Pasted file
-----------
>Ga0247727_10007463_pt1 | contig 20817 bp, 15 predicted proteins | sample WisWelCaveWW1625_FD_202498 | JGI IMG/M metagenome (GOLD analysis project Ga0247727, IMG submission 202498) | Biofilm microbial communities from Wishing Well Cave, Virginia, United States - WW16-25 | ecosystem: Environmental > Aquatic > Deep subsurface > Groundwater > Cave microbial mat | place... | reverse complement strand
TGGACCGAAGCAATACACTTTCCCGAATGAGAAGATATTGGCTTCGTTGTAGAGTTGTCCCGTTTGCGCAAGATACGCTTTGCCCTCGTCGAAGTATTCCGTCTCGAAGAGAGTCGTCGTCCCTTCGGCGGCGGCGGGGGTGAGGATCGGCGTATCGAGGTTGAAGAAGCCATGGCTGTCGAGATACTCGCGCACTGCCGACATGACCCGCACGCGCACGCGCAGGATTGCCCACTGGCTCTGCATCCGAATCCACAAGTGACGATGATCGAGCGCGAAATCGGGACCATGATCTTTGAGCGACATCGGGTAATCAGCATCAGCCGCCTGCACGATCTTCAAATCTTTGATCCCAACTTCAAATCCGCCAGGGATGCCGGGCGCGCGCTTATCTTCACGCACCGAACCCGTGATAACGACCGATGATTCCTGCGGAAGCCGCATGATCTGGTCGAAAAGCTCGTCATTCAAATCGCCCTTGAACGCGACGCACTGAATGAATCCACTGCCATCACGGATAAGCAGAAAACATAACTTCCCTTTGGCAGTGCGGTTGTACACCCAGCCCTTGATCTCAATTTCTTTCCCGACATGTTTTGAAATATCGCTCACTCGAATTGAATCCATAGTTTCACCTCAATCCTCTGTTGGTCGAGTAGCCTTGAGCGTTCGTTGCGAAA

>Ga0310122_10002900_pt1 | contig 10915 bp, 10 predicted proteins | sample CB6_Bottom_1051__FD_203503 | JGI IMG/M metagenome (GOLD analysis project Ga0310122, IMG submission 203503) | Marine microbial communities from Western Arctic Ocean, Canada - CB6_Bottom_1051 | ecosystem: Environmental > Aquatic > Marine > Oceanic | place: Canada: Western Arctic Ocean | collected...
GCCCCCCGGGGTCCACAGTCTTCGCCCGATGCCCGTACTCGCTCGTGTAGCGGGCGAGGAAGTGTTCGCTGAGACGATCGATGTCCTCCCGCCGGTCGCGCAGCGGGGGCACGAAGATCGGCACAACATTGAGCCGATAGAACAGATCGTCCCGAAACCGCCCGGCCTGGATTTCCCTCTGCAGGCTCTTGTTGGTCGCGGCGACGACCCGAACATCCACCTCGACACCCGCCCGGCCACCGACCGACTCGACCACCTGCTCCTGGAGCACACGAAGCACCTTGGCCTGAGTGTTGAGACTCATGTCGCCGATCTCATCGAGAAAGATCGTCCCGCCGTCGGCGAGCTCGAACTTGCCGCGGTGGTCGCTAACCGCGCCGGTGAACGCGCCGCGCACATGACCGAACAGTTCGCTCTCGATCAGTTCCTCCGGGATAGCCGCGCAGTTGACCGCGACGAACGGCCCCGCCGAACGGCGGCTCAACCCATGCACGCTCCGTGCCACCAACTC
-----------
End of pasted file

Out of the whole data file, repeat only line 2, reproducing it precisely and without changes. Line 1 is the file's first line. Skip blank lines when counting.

TGGACCGAAGCAATACACTTTCCCGAATGAGAAGATATTGGCTTCGTTGTAGAGTTGTCCCGTTTGCGCAAGATACGCTTTGCCCTCGTCGAAGTATTCCGTCTCGAAGAGAGTCGTCGTCCCTTCGGCGGCGGCGGGGGTGAGGATCGGCGTATCGAGGTTGAAGAAGCCATGGCTGTCGAGATACTCGCGCACTGCCGACATGACCCGCACGCGCACGCGCAGGATTGCCCACTGGCTCTGCATCCGAATCCACAAGTGACGATGATCGAGCGCGAAATCGGGACCATGATCTTTGAGCGACATCGGGTAATCAGCATCAGCCGCCTGCACGATCTTCAAATCTTTGATCCCAACTTCAAATCCGCCAGGGATGCCGGGCGCGCGCTTATCTTCACGCACCGAACCCGTGATAACGACCGATGATTCCTGCGGAAGCCGCATGATCTGGTCGAAAAGCTCGTCATTCAAATCGCCCTTGAACGCGACGCACTGAATGAATCCACTGCCATCACGGATAAGCAGAAAACATAACTTCCCTTTGGCAGTGCGGTTGTACACCCAGCCCTTGATCTCAATTTCTTTCCCGACATGTTTTGAAATATCGCTCACTCGAATTGAATCCATAGTTTCACCTCAATCCTCTGTTGGTCGAGTAGCCTTGAGCGTTCGTTGCGAAA